tire is ;xaak u;Raane kii dhamak se ai mirii va;hshat
kalejaa reg-e .sa;hraa kaa bhii das das gaz thalaktaa thaa

1) from the thumping/throbbing of this dust-kicking-up of yours, oh my wildness/madness
2) the liver of even/also the sand of the desert, for tens of yards, used to quiver/throb



dhamak : 'Noise of footsteps overhead, or such as arises from the fall of a body, sound of thumping, drumming, &c.; —shooting pain, beating, throbbing, throb, pulsation; glow, blast, hot blast; lustre, radiance, glitter; —threatening, threat; awe; —fall, or unevenness (in ground, such as would produce a shock'. (Platts p.546)


kalejaa : 'The liver (commonly applied to the liver of a human being ... ); the liver, lungs, and heart collectively ... , the vitals; the heart; stomach, heart, mind, spirit, courage, magnanimity'. (Platts p.845)


thalaknaa : 'To tremble, quiver, flutter, throb, palpitate'. (Platts p.348)

S. R. Faruqi:

thalaknaa = dha;Raknaa ['To blaze up, to burn fiercely; to be intensely hot (as the body in fever, &c.); to be inflamed (with anger, or lust, &c.; ... ;—to be distressed, to tremble (from fear, &c.); to beat, throb, palpitate, flutter' (Platts p.544)]

In ai mirii va;hshat , the ai is not vocative, but rather congratulatory-- that is, in a tone of praise he has said, 'bravo [vaah re], my wildness!'.

The image in the second line is very fine. It also has two aspects. One is that the liver of the sand of the desert used to quiver with such force that it left the ground and came down again tens of yards away. The quivering of the liver of the sand of the desert could have been because of fear, or because of ebullience and gladness; or it could be that the throbbing of my madness was so powerful that the ground trembled for a long distance.

In this, and in a number of verses of this kind, another noteworthy thing is that now the madness has already declined. The reason for this could be death, or a state of mystical absorbedness, or the decline of the lover. Compare

{17,1}, {70,6}, {74,9}, {84,2}, {100,5}, {115,3}.

To say thalaknaa in place of dha;Raknaa is also a marvel of expression, because the visual and aural effect of the latter is not so attention-compelling. And in addition, thalaknaa isn't an obvious word. In [the dictionaries] farhang-e aa.sifiyah and nuur ul-lu;Gaat , it doesn't even appear. See


For further discussion of ai as an expression of praise, see


For an image similar to das das gaz thalaktaa thaa see




The standard kulliyat, which I follow, has tire at the beginning of the first line; SSA has mire , and plainly it's not a calligraphic error but one that SRF follows in his reading. This means that SRF's interpretation has to accommodate the odd syntax of 'from the... of mine, ai my wildness'. Thus he insists on reading ai as an expression of praise, since it would look so odd as a vocative. This reading is possible, of course. But if we use the kulliyat reading, then the syntactical oddness of the repetition of 'my' is removed, and the speaker is able quite easily to address his semi-personified wildness/madness on the subject of its behavior. This means that praise becomes only one of the possible tones in which the verse could be read. Nostalgia, regret, detachment, rueful humor, are also available, and the choice is left up to us.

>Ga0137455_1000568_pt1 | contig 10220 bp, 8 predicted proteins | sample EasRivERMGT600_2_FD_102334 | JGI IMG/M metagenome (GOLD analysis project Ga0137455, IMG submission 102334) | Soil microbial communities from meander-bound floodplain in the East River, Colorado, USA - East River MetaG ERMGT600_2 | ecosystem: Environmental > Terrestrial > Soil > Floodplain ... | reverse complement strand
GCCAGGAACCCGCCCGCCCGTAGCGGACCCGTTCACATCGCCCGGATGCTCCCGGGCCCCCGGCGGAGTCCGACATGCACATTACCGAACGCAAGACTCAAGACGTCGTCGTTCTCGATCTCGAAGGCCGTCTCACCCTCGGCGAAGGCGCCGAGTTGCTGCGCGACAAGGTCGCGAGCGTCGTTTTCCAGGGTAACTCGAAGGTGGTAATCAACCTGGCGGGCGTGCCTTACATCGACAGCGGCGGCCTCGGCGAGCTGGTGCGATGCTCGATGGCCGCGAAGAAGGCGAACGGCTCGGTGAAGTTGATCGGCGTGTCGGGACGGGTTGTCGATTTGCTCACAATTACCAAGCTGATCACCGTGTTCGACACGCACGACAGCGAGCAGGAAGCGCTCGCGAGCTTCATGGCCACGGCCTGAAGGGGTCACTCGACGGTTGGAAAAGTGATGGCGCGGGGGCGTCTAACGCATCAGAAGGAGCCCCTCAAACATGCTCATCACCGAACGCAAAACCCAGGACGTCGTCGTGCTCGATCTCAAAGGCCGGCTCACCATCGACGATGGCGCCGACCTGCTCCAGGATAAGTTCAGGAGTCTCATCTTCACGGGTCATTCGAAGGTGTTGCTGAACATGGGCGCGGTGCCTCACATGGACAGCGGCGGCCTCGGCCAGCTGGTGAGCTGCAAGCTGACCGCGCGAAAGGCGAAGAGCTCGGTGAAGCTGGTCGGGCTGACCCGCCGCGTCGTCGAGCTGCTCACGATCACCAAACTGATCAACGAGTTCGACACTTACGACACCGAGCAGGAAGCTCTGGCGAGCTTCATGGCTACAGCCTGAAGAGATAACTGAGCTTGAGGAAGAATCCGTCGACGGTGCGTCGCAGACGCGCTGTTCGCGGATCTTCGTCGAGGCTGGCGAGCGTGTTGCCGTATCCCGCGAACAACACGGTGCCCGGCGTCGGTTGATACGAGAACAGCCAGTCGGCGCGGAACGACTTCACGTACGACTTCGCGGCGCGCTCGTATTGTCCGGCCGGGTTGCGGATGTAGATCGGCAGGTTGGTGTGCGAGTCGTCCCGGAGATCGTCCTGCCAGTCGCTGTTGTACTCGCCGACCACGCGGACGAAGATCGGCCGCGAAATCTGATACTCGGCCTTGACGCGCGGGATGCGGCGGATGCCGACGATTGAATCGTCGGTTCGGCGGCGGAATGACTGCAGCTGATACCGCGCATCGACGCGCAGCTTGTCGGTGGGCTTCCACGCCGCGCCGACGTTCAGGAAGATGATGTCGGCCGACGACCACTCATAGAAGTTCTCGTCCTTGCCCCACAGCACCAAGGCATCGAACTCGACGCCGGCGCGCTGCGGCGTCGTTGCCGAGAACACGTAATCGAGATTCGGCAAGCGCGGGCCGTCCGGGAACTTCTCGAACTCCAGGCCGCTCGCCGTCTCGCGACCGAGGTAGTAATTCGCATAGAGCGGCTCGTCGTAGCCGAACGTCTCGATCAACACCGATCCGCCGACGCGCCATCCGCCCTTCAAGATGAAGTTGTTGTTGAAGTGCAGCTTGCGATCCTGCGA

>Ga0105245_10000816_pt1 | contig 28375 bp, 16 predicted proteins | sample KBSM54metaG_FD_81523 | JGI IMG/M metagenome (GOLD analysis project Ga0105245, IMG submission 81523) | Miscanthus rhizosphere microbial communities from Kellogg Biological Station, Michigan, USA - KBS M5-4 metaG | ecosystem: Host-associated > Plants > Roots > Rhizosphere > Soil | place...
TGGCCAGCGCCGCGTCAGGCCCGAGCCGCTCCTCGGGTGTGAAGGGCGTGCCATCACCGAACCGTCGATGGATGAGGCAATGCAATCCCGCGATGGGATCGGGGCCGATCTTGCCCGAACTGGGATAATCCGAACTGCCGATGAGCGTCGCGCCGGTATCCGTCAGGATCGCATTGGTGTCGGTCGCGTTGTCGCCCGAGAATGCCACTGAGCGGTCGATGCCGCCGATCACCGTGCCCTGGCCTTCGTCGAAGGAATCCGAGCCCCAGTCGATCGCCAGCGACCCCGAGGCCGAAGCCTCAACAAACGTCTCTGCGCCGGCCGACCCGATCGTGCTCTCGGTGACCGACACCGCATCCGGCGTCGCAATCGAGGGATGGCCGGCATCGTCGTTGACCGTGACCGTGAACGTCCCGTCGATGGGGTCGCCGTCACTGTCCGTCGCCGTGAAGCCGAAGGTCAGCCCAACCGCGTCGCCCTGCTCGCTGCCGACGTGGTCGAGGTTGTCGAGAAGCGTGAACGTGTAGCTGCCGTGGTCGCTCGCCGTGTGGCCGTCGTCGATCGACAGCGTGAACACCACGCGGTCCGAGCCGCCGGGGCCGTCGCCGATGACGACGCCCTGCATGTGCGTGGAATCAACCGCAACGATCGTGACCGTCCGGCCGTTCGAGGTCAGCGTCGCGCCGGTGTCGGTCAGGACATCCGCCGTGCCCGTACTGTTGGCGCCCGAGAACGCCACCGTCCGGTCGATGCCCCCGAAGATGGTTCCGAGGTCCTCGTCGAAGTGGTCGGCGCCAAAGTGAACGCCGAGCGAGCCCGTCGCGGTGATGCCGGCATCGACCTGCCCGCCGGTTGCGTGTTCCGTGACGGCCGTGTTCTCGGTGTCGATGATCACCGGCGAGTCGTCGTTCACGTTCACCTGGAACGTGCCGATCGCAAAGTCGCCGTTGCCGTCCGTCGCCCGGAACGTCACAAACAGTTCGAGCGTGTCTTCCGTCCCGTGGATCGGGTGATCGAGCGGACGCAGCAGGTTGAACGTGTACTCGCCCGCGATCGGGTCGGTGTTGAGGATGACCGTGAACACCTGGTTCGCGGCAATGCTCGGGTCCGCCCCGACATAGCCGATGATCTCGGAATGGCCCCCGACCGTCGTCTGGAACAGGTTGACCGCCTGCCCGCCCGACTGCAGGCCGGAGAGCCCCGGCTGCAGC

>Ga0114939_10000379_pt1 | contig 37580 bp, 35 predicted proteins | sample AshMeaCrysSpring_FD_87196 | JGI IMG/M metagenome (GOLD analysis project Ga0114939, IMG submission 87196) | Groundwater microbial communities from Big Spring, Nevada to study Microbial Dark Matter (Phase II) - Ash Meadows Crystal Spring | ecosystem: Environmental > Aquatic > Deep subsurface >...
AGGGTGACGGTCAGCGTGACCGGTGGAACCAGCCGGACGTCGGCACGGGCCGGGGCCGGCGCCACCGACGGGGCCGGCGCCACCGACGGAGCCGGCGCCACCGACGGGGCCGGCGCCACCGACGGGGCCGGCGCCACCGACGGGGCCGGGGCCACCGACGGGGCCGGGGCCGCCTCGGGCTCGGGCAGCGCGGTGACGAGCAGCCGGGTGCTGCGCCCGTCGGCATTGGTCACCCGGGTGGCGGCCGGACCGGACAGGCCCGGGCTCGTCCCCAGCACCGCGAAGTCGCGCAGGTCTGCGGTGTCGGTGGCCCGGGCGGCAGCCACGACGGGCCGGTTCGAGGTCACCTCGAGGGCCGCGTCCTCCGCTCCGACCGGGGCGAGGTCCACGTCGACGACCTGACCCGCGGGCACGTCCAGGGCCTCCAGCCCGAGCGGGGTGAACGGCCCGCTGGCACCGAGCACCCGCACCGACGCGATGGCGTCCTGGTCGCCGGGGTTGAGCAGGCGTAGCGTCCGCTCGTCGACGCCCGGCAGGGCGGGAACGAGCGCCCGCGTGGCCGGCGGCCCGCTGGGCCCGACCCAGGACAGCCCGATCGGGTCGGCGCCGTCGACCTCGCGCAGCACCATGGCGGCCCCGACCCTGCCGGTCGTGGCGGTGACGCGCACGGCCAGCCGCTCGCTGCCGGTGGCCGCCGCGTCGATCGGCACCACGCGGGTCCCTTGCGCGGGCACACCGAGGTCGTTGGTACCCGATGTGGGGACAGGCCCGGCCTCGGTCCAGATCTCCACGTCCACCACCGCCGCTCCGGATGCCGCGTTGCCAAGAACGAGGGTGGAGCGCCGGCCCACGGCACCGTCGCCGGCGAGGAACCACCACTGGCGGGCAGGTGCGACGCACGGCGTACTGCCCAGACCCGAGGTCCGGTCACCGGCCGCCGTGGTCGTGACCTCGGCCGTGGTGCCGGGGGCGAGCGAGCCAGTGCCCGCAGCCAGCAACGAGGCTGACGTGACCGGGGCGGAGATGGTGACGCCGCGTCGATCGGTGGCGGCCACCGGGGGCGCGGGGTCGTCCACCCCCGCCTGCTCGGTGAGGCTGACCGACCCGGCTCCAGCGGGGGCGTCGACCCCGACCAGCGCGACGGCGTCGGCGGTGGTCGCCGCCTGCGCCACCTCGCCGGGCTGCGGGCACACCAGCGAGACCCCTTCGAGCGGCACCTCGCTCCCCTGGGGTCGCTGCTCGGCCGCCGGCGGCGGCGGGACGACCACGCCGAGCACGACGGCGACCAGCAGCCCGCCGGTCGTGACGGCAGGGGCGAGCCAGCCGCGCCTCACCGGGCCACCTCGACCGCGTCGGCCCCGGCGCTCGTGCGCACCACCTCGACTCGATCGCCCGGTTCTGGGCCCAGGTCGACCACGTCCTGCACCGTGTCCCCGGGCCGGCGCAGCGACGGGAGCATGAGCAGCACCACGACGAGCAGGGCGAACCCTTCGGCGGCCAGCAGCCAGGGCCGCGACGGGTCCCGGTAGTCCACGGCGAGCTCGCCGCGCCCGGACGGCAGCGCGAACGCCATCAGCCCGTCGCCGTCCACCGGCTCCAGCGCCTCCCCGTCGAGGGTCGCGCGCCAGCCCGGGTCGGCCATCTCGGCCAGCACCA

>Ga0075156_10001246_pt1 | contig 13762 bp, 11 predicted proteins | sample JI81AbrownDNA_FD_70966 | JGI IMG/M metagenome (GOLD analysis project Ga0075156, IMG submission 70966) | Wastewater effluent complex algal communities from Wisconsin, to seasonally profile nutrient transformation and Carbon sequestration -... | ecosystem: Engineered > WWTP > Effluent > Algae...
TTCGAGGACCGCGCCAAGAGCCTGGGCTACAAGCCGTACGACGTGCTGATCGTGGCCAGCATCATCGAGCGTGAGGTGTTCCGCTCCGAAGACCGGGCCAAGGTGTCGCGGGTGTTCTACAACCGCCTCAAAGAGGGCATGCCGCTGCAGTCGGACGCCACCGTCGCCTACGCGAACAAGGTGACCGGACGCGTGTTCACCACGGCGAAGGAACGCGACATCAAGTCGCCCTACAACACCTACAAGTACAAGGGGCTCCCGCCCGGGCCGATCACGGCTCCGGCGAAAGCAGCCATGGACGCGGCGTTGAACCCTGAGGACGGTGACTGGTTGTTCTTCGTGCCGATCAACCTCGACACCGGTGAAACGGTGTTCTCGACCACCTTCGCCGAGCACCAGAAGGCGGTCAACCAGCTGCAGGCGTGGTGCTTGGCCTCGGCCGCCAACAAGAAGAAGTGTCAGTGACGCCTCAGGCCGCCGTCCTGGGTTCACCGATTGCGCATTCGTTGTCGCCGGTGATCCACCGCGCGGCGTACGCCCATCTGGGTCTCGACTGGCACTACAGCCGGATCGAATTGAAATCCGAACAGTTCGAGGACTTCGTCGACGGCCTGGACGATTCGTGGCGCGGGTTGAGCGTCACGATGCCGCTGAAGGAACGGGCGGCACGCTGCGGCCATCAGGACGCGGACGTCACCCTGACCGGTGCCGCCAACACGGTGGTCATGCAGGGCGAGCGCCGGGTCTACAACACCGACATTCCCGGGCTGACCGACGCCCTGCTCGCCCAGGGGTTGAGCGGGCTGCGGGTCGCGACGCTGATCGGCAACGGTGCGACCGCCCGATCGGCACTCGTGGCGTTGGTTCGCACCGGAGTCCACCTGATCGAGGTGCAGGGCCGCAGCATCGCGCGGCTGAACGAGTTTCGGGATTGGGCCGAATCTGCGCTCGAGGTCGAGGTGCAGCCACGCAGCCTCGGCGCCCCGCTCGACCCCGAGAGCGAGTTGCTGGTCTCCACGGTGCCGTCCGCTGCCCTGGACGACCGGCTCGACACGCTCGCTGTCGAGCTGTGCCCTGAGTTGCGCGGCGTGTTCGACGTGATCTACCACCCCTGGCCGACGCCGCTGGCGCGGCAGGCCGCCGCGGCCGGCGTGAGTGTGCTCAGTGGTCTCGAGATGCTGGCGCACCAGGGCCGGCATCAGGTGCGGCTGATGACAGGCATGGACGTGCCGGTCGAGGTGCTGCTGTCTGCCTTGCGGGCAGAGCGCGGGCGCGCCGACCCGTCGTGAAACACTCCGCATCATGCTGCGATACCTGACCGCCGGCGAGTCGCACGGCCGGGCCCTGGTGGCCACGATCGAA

I consulted SRF about these two readings, and he replied (Apr. 2018):

The mere is much better. Unfortunately, the Fort William College edition says tere . Please note this as a discrepancy. At the time of the next edition, I'll consult Naval Kishor, 1867, and other editions to arrive at a conclusion whether we should really go with the much inferior tere .

(SRF's spellings reflect his personal disapproval of the policy of changing mere / tere into mire / tire to show the metrically-induced changes in pronunciation. The most recent edition of the kulliyat retains tire .

The thalaknaa is indeed a rare gem with remarkable sound effectrs, as SRF notes; it fully deserves the rank of a 'fresh word'.

The use of bhii is elegantly ambiguous. If we read it as 'even', then the effect is to suggest that the thrashing around of the speaker's wildness was so powerful that, not to speak of more likely things for it to agitate, it even went so far as (improbably) to agitate the 'liver' of the sands of the desert. (The unlikeliness here is augmented by the use of kalejaa , with its anthromorphic overtones). And if we read it as 'also', then the effect is to suggest that the thrashing around of the speaker's wildness not only greatly agitated his own liver, as would be expected, but also greatly agitated the liver of the desert sands (and possibly any number of other livers as well).